The weather is getting colder and the days are getting shorter. Fall is telling us it's time to curl up with a good book.
We might even want a book that transports us to another place and time. Two new historical fiction books for middle grade readers do just that by drawing us into the lives of skilled performers at the turn of the 20th century.
■ "Mister Max: The Book of Lost Things" is the first book in a trilogy by Cynthia Voigt (Alfred A. Knopf, $16.99, ages 8-12). It takes us to a seaside British town around 1900.
Twelve-year-old Maximilian Starling has grown up in the theater. His parents own and run the city's theater company and act as its star performers.
Max himself has acted as a stagehand and supporting actor in their productions for years. His parents are so theatrical that even simple conversations are filled with dramatic pauses and gestures -- and Max knows how to play his part.
But sometimes it seems as if his parents become so wrapped up in their own personal dramas that they forget about Max.
Punctuated by detailed drawings by Iacopo Bruno, Max's story begins when his parents receive a mysterious invitation from the Maharajah of Kashmir to join him at his palace. He wants them to create a theater company for him.
The family quickly makes arrangements to leave but, because of a series of unfortunate events, Max is left behind. Although Max's Grammie lives next door and cares for him in his parent's absence, Max is also left wondering.
Did his parents simply forget him? Did they leave him on purpose? Or is something more sinister at work?
Cryptic and slightly alarming messages arrive from his parents. Max must figure out how to play his greatest part yet, that of detective and "Solutioneer."
■ "Bluffton" by Matt Phelan (Candlewick Press, $22.99, ages 9-12) is a graphic novel that takes us to a sleepy beach town on Lake Michigan. In softly rendered watercolor, Mr. Phelan brings to life three magical summers at the real-life Actors' Colony at Bluffton.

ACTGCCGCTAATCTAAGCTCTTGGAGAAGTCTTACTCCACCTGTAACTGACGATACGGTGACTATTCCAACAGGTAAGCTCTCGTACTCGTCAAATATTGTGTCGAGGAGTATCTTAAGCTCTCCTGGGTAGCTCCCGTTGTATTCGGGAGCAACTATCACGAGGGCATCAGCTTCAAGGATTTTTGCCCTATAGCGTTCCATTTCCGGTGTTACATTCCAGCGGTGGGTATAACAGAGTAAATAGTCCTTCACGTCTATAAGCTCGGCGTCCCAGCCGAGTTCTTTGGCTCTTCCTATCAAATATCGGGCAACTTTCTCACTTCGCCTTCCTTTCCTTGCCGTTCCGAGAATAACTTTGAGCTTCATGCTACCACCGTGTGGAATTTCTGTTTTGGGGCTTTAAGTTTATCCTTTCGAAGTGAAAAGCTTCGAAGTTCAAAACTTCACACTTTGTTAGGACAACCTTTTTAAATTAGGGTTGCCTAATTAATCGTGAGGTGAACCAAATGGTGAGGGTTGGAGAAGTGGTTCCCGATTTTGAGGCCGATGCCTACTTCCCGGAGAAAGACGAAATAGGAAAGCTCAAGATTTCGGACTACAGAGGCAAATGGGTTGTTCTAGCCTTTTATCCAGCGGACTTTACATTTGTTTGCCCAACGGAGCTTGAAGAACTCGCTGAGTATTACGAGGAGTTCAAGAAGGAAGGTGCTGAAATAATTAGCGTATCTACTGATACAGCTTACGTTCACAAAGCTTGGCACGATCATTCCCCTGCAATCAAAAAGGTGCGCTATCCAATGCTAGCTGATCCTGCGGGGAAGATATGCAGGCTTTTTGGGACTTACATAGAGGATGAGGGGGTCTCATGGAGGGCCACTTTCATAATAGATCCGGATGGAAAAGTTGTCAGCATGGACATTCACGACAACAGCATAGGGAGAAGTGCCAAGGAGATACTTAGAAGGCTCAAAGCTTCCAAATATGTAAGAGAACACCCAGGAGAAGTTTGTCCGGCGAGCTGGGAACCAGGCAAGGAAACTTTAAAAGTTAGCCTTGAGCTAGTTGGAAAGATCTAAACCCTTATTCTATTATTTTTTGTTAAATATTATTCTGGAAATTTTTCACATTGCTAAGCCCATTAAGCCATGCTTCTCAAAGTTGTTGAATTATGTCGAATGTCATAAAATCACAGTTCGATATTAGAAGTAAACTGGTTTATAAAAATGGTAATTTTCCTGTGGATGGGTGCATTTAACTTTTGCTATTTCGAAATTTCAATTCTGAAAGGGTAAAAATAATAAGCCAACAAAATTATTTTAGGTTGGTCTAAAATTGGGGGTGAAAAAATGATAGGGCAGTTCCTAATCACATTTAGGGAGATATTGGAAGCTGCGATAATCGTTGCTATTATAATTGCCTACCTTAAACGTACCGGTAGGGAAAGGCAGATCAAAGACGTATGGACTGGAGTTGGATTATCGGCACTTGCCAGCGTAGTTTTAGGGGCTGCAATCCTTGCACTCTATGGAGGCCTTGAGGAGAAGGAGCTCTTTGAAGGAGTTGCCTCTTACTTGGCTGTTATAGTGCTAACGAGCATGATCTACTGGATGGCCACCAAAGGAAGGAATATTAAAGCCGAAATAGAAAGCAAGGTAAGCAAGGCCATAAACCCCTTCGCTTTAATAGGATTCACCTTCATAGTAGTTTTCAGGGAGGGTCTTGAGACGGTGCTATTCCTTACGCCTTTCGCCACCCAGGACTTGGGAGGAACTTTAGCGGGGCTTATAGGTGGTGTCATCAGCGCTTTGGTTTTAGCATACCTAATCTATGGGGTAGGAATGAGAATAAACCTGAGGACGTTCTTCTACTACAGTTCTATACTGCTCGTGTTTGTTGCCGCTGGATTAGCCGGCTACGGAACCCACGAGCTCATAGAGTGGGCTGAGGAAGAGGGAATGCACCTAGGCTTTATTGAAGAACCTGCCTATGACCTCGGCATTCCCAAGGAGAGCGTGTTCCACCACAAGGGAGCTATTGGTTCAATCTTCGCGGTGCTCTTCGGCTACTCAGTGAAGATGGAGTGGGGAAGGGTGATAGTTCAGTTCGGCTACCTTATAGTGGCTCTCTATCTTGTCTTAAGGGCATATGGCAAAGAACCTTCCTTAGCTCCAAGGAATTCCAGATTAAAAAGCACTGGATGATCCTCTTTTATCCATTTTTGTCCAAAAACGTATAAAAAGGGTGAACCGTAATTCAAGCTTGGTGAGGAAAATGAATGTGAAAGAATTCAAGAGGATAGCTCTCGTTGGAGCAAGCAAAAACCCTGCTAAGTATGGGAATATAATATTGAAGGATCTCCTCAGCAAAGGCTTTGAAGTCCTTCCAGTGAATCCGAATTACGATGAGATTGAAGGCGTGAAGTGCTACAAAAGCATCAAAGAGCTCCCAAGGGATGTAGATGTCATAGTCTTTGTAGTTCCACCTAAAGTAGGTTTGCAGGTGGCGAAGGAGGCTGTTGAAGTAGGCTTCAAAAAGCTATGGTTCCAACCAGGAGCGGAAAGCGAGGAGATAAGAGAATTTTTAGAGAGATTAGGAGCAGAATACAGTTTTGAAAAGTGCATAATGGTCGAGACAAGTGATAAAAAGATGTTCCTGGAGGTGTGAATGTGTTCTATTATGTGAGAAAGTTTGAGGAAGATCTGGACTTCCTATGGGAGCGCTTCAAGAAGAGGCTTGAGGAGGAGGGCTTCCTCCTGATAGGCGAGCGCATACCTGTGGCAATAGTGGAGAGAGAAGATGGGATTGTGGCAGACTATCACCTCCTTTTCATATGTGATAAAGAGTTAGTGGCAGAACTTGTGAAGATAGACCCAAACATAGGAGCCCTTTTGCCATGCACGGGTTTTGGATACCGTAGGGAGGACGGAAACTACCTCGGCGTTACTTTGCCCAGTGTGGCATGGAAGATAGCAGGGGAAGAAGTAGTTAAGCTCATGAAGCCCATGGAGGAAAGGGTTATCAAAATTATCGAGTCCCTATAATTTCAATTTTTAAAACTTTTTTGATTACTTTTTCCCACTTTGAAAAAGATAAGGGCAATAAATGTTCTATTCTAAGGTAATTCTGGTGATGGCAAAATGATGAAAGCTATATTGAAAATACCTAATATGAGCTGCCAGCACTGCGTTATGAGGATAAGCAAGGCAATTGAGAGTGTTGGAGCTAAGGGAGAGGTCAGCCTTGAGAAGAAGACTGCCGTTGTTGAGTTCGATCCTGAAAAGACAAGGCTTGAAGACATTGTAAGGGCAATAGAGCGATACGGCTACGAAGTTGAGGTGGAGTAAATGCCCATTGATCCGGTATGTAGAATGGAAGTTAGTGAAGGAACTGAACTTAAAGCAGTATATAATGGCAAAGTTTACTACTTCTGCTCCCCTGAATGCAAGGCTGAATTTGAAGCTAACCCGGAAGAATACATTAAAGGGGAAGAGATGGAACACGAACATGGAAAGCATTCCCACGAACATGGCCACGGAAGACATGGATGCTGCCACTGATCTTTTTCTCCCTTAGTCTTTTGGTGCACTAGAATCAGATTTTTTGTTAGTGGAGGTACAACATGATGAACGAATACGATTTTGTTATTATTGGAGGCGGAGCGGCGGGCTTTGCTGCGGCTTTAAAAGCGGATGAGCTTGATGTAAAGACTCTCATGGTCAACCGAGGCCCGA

Based on true events, this story is populated by vaudeville legends of all sorts, including the famous Buster Keaton.
Our Muskegonite protagonist, Henry Harrison, describes life in Muskegon, Mich., as "Quiet. Ordinary." But this all changes in the summer of 1908 when the vaudevillians arrive in town.
For these summer months, Henry sees the loud and extraordinary everywhere. There are zebras grazing, elephants on parade, visits by Harry Houdini, and acrobats on the lawn.
Henry yearns to be part of this fascinating life. He befriends the visiting children, including Buster, who are often performers themselves.
They play baseball, craft elaborate practical jokes, fish and do a lot of nothing. Henry begs Buster to teach him the tricks of the trade; strangely, Buster always changes the subject.
Henry looks forward to the vaudevillians' return each summer. In their absence, life continues quietly in Muskegon.
Henry helps at his father's store, works to perfect his juggling act, tolerates school, and waits. Life begins to seem unfair and he begrudges Buster his exciting life.
Why does Buster get to perform on stage, learn to perform stunts, and travel the world while Henry is stuck in Michigan and will probably work in his father's store forever? How can Henry turn his own life into one of adventure and wonder?
Each book invokes the spirit of the adventurous and the theatrical. Max uses his parents' acting wardrobe to play different parts as he solves problems around town as a Solutioneer. Readers experience Henry's wonder through scenes of performers tumbling, elephants lumbering, and flashbacks to vaudeville performances.
This is where the similarities end. "Bluffton" is a compelling, well-paced coming-of-age story. "Mister Max" is a rather anticlimactic, meandering detective story.
Readers witness Henry's growing self-awareness but Max seems to remain static, stuck in the spot where his parents mysteriously left him. Henry is relatable while Max seems detached and distant from both the reader and other characters, including his lost parents.
Mr. Phelan deftly integrates the historic setting of the book to give a feel for the time and place of the Actors' Colony. This setting is integral to the development of the story (even beyond the factual aspects), from Henry's fear of working in his father's store to the quietness of life in a small beach town. Historical details about everyday life from this time period are easily absorbed.
Conversely, the historical setting in "Mister Max" feels almost like an afterthought. Few historical details are included, as if Max could be any other boy in any other time or place. This may make this book more appealing to young readers who do not gravitate toward historical fiction but ultimately weakens the book's overall impact.
"Bluffton" is a delightful read for graphic novel enthusiasts, historical fiction lovers and anyone who likes a good story.
"Mister Max" will appeal to those who enjoy mysteries, although it may fail to engage some readers.
Both books will transport readers to another time and place, although in very different ways.
Amy Tooley is children's and teen librarian at the Lawrenceville branch of Carnegie Library of Pittsburgh.